Sources say don't be surprised if the Central Ohio cookie queen, Cheryl Krueger, plays a big role in John Kasich's administration. The founder of Cheryl's Cookies and the newly elected governor are said to be tight. (Both have Westerville ties; she developed the company there and he lives in the suburb.) Krueger showed her support during Kasich's campaign by contributing $22,695.56.
More big Kasich supporters are folks affiliated with Plaskolite, located on Joyce Avenue and a leading manufacturer of acrylic sheet. Thirteen people who listed Plaskolite as an employer made 19 contributions totaling $156,245.56, according to the most recent campaign finance reports.
One name that didn't turn up on Kasich's list of contributors was the city's most powerful Titan, Les Wexner. His wife, Abigail, donated more than $21,000 to Kasich's opponent, Gov. Ted Strickland, while the founder of Limited Brands, normally a huge GOP contributor, uncharacteristically stayed on the sidelines-unless, in this age of anonymous donations, his money found its way to support Kasich via other means. (By comparison, when Kasich mounted a presidential campaign more than a decade ago, Wexner gave him $7,000 and the company's PAC chipped in another $8,150 in 1997.)
Dispatch editor Ben Marrison surprised Insider in early November when he said he hasn't ruled out naming a new metro columnist to replace Mike Harden. "We are trying to weigh how to best use the staff we have and how would we best serve readers," Marrison said. The Dispatch hasn't had much luck in finding a local news columnist (other than Harden) who really connected with readers in recent years. (Remember Barbara Carmen, Steve Stephens and Ann Fisher?) Harden, who started at the paper in 1983, outlasted them all, producing two columns a week for the metro section right up until his death in October.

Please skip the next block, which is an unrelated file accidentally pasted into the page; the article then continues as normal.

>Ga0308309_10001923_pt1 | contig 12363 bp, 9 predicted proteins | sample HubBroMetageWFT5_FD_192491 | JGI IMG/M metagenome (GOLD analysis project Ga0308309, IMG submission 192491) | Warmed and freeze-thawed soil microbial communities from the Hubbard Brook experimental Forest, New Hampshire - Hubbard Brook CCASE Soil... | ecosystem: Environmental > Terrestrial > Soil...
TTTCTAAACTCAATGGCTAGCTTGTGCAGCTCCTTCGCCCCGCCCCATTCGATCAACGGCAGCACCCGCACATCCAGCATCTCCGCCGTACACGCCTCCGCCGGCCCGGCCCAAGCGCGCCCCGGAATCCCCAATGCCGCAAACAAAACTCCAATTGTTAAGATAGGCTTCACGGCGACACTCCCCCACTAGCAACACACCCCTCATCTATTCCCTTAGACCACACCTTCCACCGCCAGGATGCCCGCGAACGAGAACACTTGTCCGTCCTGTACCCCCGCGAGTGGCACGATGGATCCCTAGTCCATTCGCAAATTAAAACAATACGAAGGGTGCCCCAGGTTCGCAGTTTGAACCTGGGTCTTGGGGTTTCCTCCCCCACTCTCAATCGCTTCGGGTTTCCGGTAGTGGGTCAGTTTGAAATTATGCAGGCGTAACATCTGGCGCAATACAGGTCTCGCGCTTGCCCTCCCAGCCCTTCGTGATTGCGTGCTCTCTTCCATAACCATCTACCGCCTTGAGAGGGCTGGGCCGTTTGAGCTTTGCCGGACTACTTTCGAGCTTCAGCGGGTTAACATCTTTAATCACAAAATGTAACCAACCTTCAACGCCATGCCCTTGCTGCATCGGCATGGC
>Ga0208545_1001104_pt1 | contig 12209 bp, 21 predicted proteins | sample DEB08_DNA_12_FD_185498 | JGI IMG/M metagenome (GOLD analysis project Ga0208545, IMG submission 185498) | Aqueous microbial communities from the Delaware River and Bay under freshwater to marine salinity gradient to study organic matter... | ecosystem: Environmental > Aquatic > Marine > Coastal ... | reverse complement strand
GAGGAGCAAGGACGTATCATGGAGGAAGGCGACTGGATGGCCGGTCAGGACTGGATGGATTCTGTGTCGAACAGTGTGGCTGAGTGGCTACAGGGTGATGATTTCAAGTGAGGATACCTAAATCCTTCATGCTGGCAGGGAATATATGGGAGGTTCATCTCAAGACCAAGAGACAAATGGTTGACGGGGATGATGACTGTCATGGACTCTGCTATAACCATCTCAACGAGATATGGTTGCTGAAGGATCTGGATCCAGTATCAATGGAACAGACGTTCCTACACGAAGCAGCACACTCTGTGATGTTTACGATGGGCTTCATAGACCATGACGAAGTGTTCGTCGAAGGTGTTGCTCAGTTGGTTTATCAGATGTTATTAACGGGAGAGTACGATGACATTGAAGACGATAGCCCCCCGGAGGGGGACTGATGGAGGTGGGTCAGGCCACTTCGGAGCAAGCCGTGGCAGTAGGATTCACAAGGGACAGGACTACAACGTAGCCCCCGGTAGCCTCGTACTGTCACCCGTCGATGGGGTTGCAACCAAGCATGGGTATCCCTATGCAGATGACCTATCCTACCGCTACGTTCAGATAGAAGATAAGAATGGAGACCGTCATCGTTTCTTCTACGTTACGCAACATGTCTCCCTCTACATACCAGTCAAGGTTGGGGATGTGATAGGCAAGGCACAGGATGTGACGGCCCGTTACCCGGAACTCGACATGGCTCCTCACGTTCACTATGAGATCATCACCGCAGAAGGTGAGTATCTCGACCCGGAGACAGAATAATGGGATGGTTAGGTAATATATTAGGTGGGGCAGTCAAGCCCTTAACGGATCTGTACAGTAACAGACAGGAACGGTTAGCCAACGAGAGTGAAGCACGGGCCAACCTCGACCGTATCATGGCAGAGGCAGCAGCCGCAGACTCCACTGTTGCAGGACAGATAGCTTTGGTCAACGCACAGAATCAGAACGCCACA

Liza Kessler, one of Central Ohio's top lawyers, is contemplating something unusual for an attorney of her standing. The partner in charge of the Columbus office of Jones Day-and the daughter of developer Jack Kessler-might soon find herself taking the bar exam in Florida. To best represent one of her firm's biggest clients, the R. J. Reynolds Tobacco Company, which is facing a slew of lawsuits in Florida, Kessler is considering whether to take the grueling test in Florida, which, unlike other states, puts strict limits on out-of-state lawyers.
Ohio State president Gordon Gee has tapped Alex Fischer, the CEO of the powerful Columbus Partnership, to serve as an unpaid member of his cabinet. As a special advisor on economic development issues, Fischer sits in on top-level meetings with Gee and his staff. The unusual arrangement gives Gee a voice from outside the university to rely on as he makes key decisions. It also fits into the mission of the Partnership, which is chaired by Limited Brands founder Les Wexner, who also leads the OSU board of trustees. The Partnership and other local organizations-including the Columbus Chamber, the city of Columbus and TechColumbus-want to leverage the university as part of the ambitious Columbus2020 economic development initiative. "This is just another way to continue to look for opportunities to get the university engaged in all the things that we're doing in the community," Fischer says.